"A basic retelling of Fuller’s life through rose tinted glasses…"

When a documentary is designed to celebrate someone’s life achievements there is only one way it can go. Invariably we are given all the best bits. However, the most thought provoking and compelling adaptations are always the ones that aren’t afraid to delve into the deepest darkest places of someone who, on the outside, was deemed as near perfect. Unfortunately with A Fuller Life, we are only offered the former; leaving us with a holey soufflé-like storyline of film director, writer Sam Fuller.

A Fuller Life is a basic retelling of Sam’s autobiography, A Third Face first released back in 2002. Such a title evokes thoughts of something more sinister or indeed out of the ordinary when it came to how Fuller’s mind worked as a filmmaker. An inspirational, interesting and thought provoking life is said to be illustrated, albeit such a representation doesn’t fully translate on screen.

Integrated with clips and stills from his most famous work, we are presented with actors and collaborators who guide us through various steps he took towards stardom. The likes of William Freidkin, Wim Wenders, Jennifer Beals, Mark Hamill, Bill Duke, Tim Roth and James Franco all lend their own distinct voices and mannerisms to selected segments of his life. Fuller’s most famous works such as Pick up on South Street, 40 Guns, Shock Corridor and The Big Red One seem to all be based on moments he experienced himself whilst climbing the ladder to his successful career in cinema. In fact, his crazy, hectic life appears to be nothing other than a film script itself.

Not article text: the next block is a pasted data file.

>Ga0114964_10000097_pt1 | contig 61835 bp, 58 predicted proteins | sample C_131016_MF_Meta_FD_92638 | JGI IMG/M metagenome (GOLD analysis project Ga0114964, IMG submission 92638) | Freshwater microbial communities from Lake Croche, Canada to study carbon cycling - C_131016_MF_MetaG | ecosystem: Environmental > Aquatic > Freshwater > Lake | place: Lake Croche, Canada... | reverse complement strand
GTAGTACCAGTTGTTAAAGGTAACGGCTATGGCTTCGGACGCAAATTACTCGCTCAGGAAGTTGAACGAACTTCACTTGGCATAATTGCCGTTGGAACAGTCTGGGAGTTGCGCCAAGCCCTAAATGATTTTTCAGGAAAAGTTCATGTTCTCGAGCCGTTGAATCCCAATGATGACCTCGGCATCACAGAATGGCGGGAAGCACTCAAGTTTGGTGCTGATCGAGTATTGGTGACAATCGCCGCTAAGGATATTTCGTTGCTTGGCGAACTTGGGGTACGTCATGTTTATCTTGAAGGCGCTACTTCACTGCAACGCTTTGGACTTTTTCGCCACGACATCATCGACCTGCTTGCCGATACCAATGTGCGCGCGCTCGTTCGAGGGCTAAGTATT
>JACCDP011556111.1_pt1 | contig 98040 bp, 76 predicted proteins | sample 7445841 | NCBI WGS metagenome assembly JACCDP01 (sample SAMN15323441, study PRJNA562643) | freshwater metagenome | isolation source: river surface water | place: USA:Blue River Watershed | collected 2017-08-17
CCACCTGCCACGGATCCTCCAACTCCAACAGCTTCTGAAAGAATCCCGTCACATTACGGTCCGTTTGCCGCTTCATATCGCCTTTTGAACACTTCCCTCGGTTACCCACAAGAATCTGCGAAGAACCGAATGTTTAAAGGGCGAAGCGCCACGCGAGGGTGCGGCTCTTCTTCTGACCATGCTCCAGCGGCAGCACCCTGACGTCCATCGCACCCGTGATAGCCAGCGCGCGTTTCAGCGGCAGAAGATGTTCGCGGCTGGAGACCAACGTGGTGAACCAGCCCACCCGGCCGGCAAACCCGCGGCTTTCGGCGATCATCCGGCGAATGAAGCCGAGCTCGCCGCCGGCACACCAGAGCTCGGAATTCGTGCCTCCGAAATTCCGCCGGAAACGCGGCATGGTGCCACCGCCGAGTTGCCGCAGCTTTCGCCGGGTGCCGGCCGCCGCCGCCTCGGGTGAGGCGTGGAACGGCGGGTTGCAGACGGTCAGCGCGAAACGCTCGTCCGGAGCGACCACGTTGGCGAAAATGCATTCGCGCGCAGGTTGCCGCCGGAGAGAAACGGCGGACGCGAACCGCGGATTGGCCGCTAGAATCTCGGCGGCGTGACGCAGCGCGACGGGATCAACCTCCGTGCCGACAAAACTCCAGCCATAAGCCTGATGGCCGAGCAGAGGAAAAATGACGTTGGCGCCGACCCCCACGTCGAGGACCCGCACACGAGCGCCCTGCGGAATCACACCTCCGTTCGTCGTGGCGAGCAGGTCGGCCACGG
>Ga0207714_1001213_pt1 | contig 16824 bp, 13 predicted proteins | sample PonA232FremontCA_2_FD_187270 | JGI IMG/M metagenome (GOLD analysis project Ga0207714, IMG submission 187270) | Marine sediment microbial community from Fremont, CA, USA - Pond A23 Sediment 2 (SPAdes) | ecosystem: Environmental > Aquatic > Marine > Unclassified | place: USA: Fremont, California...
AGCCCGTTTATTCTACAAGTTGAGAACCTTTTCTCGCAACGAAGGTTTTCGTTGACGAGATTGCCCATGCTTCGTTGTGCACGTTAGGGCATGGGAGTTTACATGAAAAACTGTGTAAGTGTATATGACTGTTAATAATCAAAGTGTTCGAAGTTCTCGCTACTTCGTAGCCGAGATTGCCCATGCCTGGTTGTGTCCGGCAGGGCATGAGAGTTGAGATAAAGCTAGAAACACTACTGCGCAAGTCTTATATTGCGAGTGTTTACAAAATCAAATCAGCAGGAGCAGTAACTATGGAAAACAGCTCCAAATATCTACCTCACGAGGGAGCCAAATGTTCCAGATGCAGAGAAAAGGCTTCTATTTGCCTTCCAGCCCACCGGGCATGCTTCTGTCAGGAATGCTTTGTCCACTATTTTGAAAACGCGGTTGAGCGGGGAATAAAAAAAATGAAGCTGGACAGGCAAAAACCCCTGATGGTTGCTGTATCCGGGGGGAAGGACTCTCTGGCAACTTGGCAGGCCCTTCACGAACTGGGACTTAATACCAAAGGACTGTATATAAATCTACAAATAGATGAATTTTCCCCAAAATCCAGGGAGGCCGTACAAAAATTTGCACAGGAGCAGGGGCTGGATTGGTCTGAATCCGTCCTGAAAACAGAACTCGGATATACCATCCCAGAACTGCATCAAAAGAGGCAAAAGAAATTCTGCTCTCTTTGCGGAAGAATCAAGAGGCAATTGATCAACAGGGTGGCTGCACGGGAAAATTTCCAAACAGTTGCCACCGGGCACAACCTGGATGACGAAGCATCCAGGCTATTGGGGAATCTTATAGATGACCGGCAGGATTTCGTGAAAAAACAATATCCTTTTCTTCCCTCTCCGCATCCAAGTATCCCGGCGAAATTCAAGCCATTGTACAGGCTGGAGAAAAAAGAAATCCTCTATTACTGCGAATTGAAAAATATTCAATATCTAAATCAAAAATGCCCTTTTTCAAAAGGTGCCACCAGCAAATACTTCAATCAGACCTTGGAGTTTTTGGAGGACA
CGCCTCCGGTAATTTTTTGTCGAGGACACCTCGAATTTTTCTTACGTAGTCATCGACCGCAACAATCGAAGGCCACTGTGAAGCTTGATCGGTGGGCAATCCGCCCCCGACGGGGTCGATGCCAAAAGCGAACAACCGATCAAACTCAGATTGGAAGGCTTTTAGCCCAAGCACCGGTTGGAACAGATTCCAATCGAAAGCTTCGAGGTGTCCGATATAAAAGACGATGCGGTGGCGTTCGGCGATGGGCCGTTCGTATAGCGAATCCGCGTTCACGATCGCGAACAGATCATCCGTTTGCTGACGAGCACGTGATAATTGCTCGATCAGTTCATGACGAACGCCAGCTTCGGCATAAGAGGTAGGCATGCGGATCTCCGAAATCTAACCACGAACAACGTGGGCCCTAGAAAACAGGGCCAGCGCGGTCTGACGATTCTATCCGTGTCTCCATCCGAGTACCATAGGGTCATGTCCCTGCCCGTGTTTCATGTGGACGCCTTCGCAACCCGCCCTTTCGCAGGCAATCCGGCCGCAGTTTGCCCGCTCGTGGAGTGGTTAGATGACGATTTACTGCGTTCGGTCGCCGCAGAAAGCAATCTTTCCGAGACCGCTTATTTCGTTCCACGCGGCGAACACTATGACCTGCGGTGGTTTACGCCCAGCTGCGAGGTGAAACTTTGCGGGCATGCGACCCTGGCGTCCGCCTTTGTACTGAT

The rather nifty trick of utilising on-camera narrators helped this rather episodic film along greatly. There is no denying Fuller was a very talented man, with one hell of an interesting story, yet it is very hard to believe that this man didn’t have a dark side. We touch on the hardships that came with the release White Dog (1982), a narrative surrounding a vicious dog raised to kill only black people and it is fleetingly mentioned that he was one of the first people in the industry to employee black people. Albeit a brief, almost passing thought on arguably some of the most intriguing aspects resulting in the overall project material are somewhat unbalanced.

From the get go we know this is going to be the man’s life through rose tinted glasses, via daughter Samantha’s eyes. Presented as a worthy pioneer, especially for wartime cinema, what we are really getting is a little girl showing the world her Daddy’s films. The entire project seemed a family Fuller affair, including a Fuller tending to delightful swing and jazz we hear throughout. Fans are sure to relish in watching snippets of the man’s work fly across the screen and for those who haven’t read his autobiography this is engaging enough. In the end, all we are presented with is a sugarcoated, heartfelt tribute to from a daughter to her father.